Bonnee ing 60 of the 70 acres of nesting areas and wildlife. Low $649,000 $570,000
Waldstein Glen Canyon Park, has The high recreational use of the Median $746,000 $772,500
undergone scientific park takes its toll and the report cred-
review and is now in its its the efforts of various community 2-4 Units High $1,465,000 $1,225,000
final draft stage. groups, as well as Rec and Park, that Low $865,000 $900,000
Detailed recommendations have have spent countless hours on restora- Median $1,000,000 $1,150,000
been issued as part of the Significant tion projects.
Natural Resources Areas Management Some recommendations would As widely reported, because of the increase in interest rates by the Federal Reserve,
Plan of the Recreation and Park Depart- impact recreational use of the park, such and the relatively high price point of the homes for sale, affordability is constraining
ment. Analysis was done of each natural as limiting access to boardwalks and the ability of households to buy a home. This has caused the decrease in proper-
areaʼs geology, hydrology, trails, veg- trails, closing some social (unofficial) ties changing hands this year.
etation and wildlife, according to three trails, restricting access to open pools,
levels of Management Areas by degree prohibiting rock-climbing in some Appreciation rates in 2006 are expected to be in the high single digits, down from
of environmental sensitivity. areas, keeping dogs out of the creek double-digit growth over the past five years.
The analysis of Glen Canyon Park channel and wetlands, and improving
cited several highlights of its unique the gravel road to prevent sediment Following are the Glen Park Properties sold in 2006 through May 15:
and valuable assets: “high levels of deposition into the creek. Bridges,
recreational trail use [23,000 feet]; boardwalks and fences are proposed to
outstanding views; …one of two last address many of these issues. Single Family Homes Condos/TICs
free-flowing creeks in the city; some of Next steps: The final draft plan
the cityʼs largest and most impressive will be reviewed for compliance with 1317 Bosworth $805,000 114 Everson $720,000
and accessible rock outcrops; excellent the California Environmental Quality 179 Burnside $880,000 124 Everson $649,000
forage and nesting habitat for butterflies Act. This will take around 15 months. 48 Chenery $1,235,000 124 Everson $790,000
and other insects; dense willow thick- Then, the Recreation and Park Commis- 2395 Diamond $765,000 45 Van Buren $773,000
ets offering protection for resident and sion will consider the plan for adoption. 2632 Diamond $940,000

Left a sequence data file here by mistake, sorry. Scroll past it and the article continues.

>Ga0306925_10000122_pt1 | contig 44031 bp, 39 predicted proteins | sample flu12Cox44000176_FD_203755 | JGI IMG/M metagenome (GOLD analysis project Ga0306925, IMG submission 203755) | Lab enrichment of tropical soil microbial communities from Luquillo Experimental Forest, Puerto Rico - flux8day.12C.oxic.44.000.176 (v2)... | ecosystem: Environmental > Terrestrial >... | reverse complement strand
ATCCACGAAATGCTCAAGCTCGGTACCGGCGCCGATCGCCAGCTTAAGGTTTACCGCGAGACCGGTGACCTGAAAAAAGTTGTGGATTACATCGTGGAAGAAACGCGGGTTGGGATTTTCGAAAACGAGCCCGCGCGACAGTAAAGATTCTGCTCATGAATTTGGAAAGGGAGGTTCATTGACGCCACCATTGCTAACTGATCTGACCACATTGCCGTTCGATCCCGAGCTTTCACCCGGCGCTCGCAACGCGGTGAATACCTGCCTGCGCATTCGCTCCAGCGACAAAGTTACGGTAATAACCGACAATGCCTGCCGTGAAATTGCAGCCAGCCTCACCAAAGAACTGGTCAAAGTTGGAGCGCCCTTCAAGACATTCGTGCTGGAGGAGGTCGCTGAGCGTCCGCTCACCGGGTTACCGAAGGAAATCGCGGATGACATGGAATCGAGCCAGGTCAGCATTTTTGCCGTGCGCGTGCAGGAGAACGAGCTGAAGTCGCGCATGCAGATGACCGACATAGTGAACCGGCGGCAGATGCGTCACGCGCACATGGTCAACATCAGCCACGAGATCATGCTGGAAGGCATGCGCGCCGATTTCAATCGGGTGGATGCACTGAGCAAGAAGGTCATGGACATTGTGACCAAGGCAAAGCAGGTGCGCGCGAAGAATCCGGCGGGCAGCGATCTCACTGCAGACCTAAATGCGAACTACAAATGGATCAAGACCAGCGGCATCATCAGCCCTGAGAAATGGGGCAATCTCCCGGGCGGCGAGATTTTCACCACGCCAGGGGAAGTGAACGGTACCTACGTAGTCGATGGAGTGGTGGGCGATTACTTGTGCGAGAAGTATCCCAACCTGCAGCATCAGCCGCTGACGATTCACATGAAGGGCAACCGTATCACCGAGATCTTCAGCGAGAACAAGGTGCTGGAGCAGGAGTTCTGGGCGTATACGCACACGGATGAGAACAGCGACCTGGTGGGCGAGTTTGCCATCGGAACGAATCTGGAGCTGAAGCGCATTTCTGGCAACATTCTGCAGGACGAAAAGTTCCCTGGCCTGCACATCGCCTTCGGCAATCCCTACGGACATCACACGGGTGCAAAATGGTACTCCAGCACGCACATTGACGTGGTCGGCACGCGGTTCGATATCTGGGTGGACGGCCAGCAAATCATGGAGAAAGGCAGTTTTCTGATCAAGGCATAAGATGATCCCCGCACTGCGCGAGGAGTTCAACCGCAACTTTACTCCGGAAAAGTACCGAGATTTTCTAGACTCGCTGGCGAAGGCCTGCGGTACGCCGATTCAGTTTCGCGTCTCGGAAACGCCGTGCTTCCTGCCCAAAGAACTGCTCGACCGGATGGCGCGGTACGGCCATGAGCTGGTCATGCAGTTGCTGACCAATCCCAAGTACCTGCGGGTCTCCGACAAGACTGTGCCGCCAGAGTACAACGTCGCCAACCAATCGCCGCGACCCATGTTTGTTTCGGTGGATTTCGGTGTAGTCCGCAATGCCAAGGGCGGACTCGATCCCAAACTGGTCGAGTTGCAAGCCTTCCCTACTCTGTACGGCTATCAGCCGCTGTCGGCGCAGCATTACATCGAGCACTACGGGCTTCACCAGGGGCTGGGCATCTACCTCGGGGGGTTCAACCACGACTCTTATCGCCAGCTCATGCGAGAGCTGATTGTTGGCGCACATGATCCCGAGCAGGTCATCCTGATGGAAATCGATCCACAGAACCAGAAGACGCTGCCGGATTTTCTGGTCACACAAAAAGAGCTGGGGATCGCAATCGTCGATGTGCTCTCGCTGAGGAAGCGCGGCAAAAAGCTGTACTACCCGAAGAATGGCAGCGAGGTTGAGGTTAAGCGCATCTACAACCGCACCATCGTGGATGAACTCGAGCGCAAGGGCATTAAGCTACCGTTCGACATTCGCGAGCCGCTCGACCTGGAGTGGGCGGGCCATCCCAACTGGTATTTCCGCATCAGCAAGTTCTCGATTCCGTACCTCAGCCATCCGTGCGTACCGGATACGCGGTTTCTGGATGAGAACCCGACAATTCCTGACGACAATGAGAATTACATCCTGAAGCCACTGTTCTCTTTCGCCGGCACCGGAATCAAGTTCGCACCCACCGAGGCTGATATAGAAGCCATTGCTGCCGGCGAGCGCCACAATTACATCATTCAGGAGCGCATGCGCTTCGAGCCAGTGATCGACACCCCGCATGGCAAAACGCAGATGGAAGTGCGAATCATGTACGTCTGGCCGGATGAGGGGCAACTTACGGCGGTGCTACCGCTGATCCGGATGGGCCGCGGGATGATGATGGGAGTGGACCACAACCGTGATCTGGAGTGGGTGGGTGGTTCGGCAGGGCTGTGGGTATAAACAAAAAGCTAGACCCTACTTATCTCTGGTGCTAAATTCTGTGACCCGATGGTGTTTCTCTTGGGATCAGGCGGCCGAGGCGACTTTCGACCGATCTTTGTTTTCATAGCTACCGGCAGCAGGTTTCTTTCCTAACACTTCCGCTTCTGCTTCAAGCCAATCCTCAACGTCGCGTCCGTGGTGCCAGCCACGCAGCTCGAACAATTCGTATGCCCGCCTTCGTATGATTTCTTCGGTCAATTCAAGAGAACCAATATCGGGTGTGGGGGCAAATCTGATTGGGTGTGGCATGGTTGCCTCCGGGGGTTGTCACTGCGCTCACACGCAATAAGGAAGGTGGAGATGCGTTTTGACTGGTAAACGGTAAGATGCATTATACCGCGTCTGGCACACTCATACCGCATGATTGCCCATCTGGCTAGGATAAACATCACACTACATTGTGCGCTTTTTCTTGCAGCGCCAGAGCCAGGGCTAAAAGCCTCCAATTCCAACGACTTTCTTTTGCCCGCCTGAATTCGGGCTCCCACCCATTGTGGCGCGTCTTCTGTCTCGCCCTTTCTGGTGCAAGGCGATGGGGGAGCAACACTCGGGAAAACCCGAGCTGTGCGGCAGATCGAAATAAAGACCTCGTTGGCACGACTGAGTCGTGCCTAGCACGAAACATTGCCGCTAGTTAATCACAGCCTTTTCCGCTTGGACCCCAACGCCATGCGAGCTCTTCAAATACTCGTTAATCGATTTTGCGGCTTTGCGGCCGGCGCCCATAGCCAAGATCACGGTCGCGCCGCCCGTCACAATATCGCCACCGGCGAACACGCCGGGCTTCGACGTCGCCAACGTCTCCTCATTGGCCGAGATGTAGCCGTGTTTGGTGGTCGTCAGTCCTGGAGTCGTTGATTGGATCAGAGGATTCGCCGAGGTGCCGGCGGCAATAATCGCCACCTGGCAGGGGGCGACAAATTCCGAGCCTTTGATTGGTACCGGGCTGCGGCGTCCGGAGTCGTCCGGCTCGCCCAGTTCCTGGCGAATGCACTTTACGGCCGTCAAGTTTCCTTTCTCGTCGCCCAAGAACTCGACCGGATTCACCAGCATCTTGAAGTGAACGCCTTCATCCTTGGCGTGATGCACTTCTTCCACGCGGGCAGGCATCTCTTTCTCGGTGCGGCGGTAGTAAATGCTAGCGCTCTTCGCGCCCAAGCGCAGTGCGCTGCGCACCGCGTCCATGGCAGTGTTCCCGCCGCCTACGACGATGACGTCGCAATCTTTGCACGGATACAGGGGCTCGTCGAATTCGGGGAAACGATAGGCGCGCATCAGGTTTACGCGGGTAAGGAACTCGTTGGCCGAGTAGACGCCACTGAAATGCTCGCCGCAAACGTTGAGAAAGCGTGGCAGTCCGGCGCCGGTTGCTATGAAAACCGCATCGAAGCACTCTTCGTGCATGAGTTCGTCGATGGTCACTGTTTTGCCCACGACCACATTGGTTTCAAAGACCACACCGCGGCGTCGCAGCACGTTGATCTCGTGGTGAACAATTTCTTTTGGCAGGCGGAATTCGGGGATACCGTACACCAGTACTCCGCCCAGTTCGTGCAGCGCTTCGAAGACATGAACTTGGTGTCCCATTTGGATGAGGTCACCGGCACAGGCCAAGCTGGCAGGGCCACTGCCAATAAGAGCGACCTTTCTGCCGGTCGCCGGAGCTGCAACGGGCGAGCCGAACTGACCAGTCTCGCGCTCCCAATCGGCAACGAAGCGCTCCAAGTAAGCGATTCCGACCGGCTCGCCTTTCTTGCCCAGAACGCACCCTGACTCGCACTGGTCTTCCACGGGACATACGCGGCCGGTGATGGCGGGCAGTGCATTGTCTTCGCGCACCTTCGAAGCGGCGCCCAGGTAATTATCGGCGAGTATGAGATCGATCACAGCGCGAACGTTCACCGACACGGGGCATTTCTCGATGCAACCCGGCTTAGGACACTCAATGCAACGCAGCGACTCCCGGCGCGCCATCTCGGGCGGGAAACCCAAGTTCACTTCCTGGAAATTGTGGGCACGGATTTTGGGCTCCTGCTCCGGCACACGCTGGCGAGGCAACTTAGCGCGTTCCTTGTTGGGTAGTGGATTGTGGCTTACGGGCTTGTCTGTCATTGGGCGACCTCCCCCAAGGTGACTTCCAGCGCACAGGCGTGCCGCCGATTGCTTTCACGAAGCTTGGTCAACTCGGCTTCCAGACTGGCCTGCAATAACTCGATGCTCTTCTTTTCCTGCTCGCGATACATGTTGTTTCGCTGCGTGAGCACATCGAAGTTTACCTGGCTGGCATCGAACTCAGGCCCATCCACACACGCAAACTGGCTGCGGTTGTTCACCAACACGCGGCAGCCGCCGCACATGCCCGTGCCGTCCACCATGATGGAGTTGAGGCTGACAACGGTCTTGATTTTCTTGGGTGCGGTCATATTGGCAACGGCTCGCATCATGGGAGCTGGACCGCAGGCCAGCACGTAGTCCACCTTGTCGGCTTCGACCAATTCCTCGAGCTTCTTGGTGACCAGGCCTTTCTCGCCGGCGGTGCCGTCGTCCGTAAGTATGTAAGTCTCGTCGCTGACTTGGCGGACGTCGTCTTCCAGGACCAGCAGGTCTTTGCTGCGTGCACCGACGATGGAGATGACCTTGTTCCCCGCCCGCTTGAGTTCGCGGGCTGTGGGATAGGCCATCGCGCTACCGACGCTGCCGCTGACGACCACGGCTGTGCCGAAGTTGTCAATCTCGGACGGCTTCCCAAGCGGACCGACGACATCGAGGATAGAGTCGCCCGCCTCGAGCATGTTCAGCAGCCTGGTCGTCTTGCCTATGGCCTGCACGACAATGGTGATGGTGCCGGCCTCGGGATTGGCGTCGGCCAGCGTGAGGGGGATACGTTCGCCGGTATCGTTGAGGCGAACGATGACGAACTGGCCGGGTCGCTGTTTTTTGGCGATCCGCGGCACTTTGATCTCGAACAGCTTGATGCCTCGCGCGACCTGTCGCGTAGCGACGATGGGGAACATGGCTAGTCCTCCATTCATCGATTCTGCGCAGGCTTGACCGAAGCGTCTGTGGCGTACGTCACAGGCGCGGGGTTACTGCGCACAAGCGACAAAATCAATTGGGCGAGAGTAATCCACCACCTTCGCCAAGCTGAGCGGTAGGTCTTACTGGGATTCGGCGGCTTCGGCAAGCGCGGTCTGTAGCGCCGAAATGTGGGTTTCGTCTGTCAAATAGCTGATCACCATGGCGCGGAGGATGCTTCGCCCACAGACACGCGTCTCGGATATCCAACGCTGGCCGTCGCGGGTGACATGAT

migratory birds; …important habitat for The draft plan is available online and at 33 Joost $810,000 2-Unit Buildings
native plants; …and extensive urban the libraries, and there are opportunities 125 Laidley $1,875,000
forest.” for public hearings and comment along 8 Mateo $670,000 204 Chenery $1,465,000
The park contains all thatʼs left—20 the way. To monitor or participate in this 279 Randall $1,325,000 831 San Joe $1,035,000
percent—of the watershed of Islais process, go to sfgov.org/recpark, click 245 Roanoke $700,000 14 Surrey $965,000
Creek. on Significant Natural Areas, then Fre- 1712 Sanchez $1,375,000 275 Sussex $865,000
The final draft details the actions to quently Asked Questions. 39 Surrey $1,680,000
Summer 2006 Page 19 Glen Park News

Glen Park Online Resources:


Glen Park Association Glen Park Parents
A Web site with up-to-the minute A medium-traffic list with over 250
information about the neighborhood, families in Glen Park and environs.
crime, traffic, graffiti and community Moderated and spam-free.
resources. Also a low-traffic discussion http://groups.yahoo.com/group/
list for members of the Glen Park Asso- glenparkparents/
ciation, moderated and spam-free.
www.glenparkassociation.org to join. Gay Glen Park
A low-traffic list for gay and lesbian
Ingleside Police Station Crime residents, their friends and families.
Report Moderated and spam-free.
Straight from the desk of Capt. http://groups.yahoo.com/group/
Paul Chignell. Send e-mail to gayglenpark/
paul.chignell@sfgov.org to subscribe.

Then and Now: 249 Whitney

1910 photo courtesy of Suzanne Sampson, 2006 photo by Michael Waldstein

Itʼs the mystery of the missing steps. The house at 249 Whitney was built in
1908, says owner Suzanne Sampson, if the newspapers they found around the
pillars in the basement are any indication. From the clothing, this photo was
probably taken soon thereafter. But count the steps in the original photo and
in the new one. We think that the old picture was taken before the streets were
paved with the utilities running unerneath. When they paved them they leveled
the streets -- Whitney is along a hillside. The downhill side was filled in and
across the street was lowered. At least thatʼs the current theory. Anyone know
exactly what happened?
Glen Park News Page 20 Summer 2006

Community Calendar
Glen Park Association Community Relations Forum at SFPDʼs store. Youʼre gonna have breakfast readers, hosted by Jerry Ferraz. Scot-
Quarterly meetings are held on the Ingleside Police Station, hosted by Capt. anyway; why prepare it yourself when tish poet Leonard Irving says Bird &
second Tuesday in January, April, July and Paul Chignell. There are refreshments, you can help save the store? Beckett is the best poetry venue in
October at 7 pm. Everyone is welcome, guest speakers, and the opportunity to Other Coming Events: town!
members and non-members alike. ask questions and air your concerns. Sun., June 18, 4:30 pm, Brazilian June 19: Featured poets Robin
Next meeting: Tue. July 11, 7:30 Drop in and get acquainted with some of band Forrofiando plays “music for Demers and Jack Crimmins.
pm., St. Johnʼs School, 925 Chenery the dedicated people whose job is keep- maids and taxi drivers!” July 17: Poets Bob Randolph and
St. Parking is available in the schoolʼs ing our neighborhood safe. The main sta- Every Friday, 5:30–8 pm: Jazz in Bill Evans.